A growing number of companies face a harsh reality as they head into 2019: talent acquisition is under siege. Record low unemployment rates are enough to intimidate even the best HR leaders, but beyond that, movements like #MeToo have brought companies’ hiring practices and cultures into the spotlight, while job automation has transformed the skills employees need to thrive in the workplace.
Long gone are the days when post-and-pray job postings were enough to attract top talent. Today, candidates increasingly expect carefully-crafted, detailed job descriptions that not only describe the critical skills workers will need for a role, but also provide a glimpse into company culture. More than anything, candidates want rewarding applicant experiences (even if they don’t always get the job) and recruiters that care about more than just filling a seat.
If that doesn’t sound like the experience you’re providing candidates, it’s time to reshape the future of your recruiting, or risk losing out on great talent. Given my solid track record of predicting future trends dating back to 1999 (not bad, if I do say so myself), I ask you to indulge me and allow me to offer three practical steps you can take right now to bolster your recruiting efforts in 2019 and beyond.
To this day, many recruiters don’t understand that recruiting is marketing, and it’s a big reason why they struggle to hire enough qualified workers. HR, marketing and IT have traditionally operated in silos. The separations run so deep that I can’t tell you how often I hear “we [in HR] try to get both marketing and IT to collaborate, but they never return our call.”
This approach won’t cut it in 2019. In the new year, marketing must help HR optimize each job description to ensure that it clearly describes the required skills (so there are no surprise skills gaps later) and makes a compelling case for why a candidate should want to work there—that means highlighting everything from the great benefits, to the inclusive corporate culture. IT, meanwhile, must then help build a frictionless candidate experience on the backend.
Pro Tip: Recruiters have to start acquiring marketing skills like SEO, video, blogging and building email campaigns. Until they become proficient, however, HR must figure out how to engage marketing and work closely with IT to maximize all the resources they can muster to compete for talent in 2019.
Over the past two years, Google has introduced new tools like Google for Jobs, Google My Business and Google Posts and has unveiled algorithm updates that boost page load speed and optimize job posting results for a mobile-first environment. It’s no secret that Google’s mission is to deliver information quickly and accurately to users—that now also includes delivering accurate, relevant job information to job seekers. It’s time for recruiters to become well-versed in the recruitment capabilities that Google offers, and start leveraging them.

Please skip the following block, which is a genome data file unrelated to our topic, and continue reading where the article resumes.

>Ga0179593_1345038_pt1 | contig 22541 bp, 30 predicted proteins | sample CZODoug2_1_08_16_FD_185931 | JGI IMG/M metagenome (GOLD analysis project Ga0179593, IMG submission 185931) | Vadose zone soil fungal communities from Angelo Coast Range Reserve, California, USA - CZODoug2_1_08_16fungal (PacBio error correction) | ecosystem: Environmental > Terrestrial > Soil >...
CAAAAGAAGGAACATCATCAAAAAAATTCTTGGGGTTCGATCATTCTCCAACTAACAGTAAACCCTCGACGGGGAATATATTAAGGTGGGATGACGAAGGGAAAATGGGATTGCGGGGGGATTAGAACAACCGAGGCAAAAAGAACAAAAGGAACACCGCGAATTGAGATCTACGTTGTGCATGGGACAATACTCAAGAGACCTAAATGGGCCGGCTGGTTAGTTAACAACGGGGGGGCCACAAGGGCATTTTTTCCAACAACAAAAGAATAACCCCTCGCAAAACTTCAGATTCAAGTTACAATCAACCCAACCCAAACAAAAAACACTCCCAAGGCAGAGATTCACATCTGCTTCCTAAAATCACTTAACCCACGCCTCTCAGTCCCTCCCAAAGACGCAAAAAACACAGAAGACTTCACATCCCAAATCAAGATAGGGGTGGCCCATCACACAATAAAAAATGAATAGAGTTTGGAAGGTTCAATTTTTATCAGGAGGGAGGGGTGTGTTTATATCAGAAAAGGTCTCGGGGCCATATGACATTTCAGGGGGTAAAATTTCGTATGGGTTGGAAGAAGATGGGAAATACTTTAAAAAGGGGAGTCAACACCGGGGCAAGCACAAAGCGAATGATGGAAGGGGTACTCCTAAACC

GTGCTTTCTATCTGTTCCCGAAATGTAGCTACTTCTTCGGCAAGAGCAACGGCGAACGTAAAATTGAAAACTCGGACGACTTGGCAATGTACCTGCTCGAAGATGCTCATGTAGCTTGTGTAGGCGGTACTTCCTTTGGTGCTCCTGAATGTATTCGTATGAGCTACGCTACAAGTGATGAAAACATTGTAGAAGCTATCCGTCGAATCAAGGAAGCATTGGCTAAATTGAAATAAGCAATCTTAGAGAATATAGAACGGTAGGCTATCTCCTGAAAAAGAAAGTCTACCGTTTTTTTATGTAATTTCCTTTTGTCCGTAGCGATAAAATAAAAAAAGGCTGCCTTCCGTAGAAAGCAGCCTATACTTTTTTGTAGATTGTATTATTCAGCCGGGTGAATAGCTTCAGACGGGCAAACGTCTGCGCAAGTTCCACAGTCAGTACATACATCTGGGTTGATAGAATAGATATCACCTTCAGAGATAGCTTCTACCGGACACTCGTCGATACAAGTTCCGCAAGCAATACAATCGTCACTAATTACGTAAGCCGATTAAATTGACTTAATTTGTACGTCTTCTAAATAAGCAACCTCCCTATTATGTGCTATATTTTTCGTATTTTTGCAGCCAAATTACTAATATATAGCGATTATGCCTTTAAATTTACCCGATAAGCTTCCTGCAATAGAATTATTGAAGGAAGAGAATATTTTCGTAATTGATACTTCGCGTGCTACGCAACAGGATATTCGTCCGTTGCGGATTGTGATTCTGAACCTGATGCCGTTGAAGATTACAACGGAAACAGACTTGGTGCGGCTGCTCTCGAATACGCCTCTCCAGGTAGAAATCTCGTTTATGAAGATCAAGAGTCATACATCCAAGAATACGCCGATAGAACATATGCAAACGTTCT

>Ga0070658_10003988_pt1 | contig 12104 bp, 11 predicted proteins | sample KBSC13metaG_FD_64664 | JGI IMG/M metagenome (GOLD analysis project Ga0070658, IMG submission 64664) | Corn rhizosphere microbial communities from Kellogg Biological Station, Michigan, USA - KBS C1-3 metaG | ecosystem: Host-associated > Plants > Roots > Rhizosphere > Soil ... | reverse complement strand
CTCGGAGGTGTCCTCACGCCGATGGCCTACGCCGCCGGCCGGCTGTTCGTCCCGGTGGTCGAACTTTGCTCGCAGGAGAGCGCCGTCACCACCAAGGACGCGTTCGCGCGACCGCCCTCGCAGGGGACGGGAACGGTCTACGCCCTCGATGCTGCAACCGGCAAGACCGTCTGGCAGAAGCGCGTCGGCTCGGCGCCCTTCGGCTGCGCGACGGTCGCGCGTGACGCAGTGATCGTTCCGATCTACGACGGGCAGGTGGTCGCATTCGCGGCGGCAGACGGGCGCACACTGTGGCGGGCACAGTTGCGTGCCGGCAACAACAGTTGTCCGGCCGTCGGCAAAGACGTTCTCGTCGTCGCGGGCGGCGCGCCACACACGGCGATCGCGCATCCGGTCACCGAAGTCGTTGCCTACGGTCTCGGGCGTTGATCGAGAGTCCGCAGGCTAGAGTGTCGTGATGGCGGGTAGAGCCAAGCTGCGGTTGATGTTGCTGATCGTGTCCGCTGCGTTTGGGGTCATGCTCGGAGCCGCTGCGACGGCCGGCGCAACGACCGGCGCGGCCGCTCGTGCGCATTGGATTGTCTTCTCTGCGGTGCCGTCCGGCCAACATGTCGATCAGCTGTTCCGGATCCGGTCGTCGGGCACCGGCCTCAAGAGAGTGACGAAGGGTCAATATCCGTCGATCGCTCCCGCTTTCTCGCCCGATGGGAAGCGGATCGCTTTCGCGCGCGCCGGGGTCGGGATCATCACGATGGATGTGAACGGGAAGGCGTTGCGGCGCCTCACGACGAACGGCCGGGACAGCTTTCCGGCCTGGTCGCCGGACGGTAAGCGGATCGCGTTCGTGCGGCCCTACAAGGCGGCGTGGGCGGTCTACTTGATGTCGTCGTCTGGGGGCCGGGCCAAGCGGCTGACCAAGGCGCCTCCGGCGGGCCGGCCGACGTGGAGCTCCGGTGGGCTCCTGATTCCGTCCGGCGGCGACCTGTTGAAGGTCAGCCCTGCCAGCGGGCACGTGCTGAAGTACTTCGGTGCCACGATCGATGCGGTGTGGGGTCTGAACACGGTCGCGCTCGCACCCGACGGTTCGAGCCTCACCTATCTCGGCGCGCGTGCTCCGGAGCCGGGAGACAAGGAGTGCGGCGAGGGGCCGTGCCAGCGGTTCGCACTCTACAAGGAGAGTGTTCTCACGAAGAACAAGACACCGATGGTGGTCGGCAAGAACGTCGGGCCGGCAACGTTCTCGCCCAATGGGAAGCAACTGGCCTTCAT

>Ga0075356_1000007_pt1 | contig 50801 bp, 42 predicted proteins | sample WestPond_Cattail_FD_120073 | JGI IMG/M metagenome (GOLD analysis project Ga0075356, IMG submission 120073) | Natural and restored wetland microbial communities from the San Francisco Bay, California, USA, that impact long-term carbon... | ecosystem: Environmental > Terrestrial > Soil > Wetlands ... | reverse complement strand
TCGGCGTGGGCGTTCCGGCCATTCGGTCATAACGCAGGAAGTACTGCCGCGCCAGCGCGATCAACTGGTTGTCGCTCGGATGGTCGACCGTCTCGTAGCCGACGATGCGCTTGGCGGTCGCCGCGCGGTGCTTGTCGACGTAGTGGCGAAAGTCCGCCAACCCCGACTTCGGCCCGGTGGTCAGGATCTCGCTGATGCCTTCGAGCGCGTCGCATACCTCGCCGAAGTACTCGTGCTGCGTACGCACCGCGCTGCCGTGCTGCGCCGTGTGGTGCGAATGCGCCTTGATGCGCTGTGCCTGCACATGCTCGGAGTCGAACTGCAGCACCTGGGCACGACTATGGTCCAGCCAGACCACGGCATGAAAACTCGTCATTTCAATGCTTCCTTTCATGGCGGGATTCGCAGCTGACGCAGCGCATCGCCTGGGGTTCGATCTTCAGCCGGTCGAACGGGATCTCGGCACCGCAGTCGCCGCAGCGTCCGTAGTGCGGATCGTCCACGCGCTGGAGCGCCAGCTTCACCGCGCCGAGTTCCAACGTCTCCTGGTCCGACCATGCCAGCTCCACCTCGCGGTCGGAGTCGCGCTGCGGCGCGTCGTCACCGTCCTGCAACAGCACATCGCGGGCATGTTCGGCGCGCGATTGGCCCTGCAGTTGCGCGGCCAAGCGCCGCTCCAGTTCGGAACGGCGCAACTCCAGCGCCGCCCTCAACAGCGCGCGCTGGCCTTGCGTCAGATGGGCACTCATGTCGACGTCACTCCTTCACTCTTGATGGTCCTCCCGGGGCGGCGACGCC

Pro Tip: Because three out of four job seekers start their job search using Google, understanding how Google for Jobs and Google My Business can facilitate recruiting is critical. You don’t need to become an expert, but you must know how to monitor Google Analytics and draw insights from it.
For example, you should know your average new hire retention rate and average time-to-fill for open roles. Your job listings rank in Google’s results depends on quite a few factors. Ignore them and job seekers simply won’t see your job listing—out of sight, out of mind.
A candidate experience built for the 1970 labor market is causing high application abandonment and low candidate flow. This is bewildering given that Gallup reports that 51 percent of employees are actively looking for a new job or watching for openings. That number is even higher among employees under 34 years. As long as employee disengagement remains high, talent pools should be overflowing, but a poor candidate experience is hindering applicants from entering the funnel.
Pro Tip: Simplify your application. I’m not suggesting anyone compromise their selection criteria—on the contrary, employers should be honest about their expectations for candidates’ skills, given how quickly automation is changing job requirements. But candidates shouldn’t have to fill out dozens of fields of meaningless information and flip through dozens of screens before they hit submit.
Most jobs have less than a handful of critical requirements. Request only that information first, and then if the candidate is qualified, request whatever else you need to make a successful hire. And for goodness sake, don’t ghost your candidates—qualified or not! Every candidate deserves regular updates until a decision is made.
These tips form a rudimentary foundation for dealing with a very ominous labor market forecast. The time is now to incorporate marketing into your recruiting practices, get up to speed on Google SEO and invest in candidate experience if you want to attract top candidates in 2019.
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